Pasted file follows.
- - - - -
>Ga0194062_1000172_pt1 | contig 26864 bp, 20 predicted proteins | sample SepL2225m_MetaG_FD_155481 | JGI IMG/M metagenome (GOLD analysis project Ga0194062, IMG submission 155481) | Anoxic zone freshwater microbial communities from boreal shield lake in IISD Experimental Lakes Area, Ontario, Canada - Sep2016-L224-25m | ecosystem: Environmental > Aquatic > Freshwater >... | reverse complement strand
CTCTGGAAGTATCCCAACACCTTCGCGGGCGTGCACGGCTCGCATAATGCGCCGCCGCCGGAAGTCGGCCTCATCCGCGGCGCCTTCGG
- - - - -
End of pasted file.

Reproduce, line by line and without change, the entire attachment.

>Ga0194062_1000172_pt1 | contig 26864 bp, 20 predicted proteins | sample SepL2225m_MetaG_FD_155481 | JGI IMG/M metagenome (GOLD analysis project Ga0194062, IMG submission 155481) | Anoxic zone freshwater microbial communities from boreal shield lake in IISD Experimental Lakes Area, Ontario, Canada - Sep2016-L224-25m | ecosystem: Environmental > Aquatic > Freshwater >... | reverse complement strand
CTCTGGAAGTATCCCAACACCTTCGCGGGCGTGCACGGCTCGCATAATGCGCCGCCGCCGGAAGTCGGCCTCATCCGCGGCGCCTTCGG